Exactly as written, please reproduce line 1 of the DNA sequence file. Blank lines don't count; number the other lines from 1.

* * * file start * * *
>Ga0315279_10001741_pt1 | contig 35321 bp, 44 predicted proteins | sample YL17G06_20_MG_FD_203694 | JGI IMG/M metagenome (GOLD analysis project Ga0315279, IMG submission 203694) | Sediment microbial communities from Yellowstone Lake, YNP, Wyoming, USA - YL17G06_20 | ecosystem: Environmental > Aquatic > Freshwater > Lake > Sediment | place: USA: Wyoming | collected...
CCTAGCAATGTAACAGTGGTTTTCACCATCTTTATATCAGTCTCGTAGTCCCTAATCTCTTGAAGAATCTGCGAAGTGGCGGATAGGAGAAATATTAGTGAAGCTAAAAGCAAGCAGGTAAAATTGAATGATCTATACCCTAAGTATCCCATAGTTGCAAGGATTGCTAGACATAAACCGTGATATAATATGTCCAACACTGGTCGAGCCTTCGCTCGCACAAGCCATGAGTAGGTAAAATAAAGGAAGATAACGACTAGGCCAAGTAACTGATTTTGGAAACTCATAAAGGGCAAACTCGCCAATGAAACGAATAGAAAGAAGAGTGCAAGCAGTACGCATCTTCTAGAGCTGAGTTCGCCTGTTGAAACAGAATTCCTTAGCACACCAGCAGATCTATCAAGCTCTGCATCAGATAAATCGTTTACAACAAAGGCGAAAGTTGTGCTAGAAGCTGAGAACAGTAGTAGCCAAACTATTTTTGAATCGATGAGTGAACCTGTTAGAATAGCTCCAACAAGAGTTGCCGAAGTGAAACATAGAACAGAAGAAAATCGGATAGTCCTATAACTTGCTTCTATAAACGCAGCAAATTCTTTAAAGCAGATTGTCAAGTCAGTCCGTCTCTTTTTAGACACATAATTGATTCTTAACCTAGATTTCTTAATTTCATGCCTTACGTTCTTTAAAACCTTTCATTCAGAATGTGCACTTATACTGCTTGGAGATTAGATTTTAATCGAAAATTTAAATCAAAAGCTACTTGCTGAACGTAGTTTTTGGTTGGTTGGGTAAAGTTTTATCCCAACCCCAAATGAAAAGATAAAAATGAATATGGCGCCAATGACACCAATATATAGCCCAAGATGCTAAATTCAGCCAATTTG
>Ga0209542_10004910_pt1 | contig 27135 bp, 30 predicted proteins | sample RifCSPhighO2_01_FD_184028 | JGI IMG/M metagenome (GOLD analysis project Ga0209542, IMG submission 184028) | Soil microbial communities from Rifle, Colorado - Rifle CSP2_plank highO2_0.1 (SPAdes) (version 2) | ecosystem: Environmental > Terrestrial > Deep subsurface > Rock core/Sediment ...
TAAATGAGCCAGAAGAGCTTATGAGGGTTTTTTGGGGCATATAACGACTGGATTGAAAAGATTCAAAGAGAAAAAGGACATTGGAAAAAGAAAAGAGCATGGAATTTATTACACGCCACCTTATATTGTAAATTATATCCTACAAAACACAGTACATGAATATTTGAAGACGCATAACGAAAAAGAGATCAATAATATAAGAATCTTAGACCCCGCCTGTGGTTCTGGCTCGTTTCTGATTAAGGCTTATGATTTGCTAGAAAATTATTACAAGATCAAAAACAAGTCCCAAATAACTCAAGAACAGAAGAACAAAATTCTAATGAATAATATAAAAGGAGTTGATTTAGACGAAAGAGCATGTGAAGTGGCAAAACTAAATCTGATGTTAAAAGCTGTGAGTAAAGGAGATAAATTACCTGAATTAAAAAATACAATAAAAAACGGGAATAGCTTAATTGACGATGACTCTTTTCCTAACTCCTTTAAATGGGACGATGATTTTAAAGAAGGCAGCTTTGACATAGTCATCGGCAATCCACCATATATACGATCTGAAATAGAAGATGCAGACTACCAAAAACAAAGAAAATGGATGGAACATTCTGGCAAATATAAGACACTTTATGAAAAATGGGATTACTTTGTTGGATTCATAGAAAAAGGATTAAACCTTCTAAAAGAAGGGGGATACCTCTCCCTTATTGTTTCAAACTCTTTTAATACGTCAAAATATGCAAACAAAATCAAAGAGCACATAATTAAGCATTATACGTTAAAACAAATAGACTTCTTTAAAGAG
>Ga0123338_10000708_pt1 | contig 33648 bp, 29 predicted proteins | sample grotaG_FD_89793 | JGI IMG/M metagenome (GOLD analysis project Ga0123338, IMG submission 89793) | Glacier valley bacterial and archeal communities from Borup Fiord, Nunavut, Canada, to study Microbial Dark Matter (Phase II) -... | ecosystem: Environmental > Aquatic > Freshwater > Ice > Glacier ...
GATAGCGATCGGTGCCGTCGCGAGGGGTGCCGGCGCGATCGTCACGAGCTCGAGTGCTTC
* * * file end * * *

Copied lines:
>Ga0315279_10001741_pt1 | contig 35321 bp, 44 predicted proteins | sample YL17G06_20_MG_FD_203694 | JGI IMG/M metagenome (GOLD analysis project Ga0315279, IMG submission 203694) | Sediment microbial communities from Yellowstone Lake, YNP, Wyoming, USA - YL17G06_20 | ecosystem: Environmental > Aquatic > Freshwater > Lake > Sediment | place: USA: Wyoming | collected...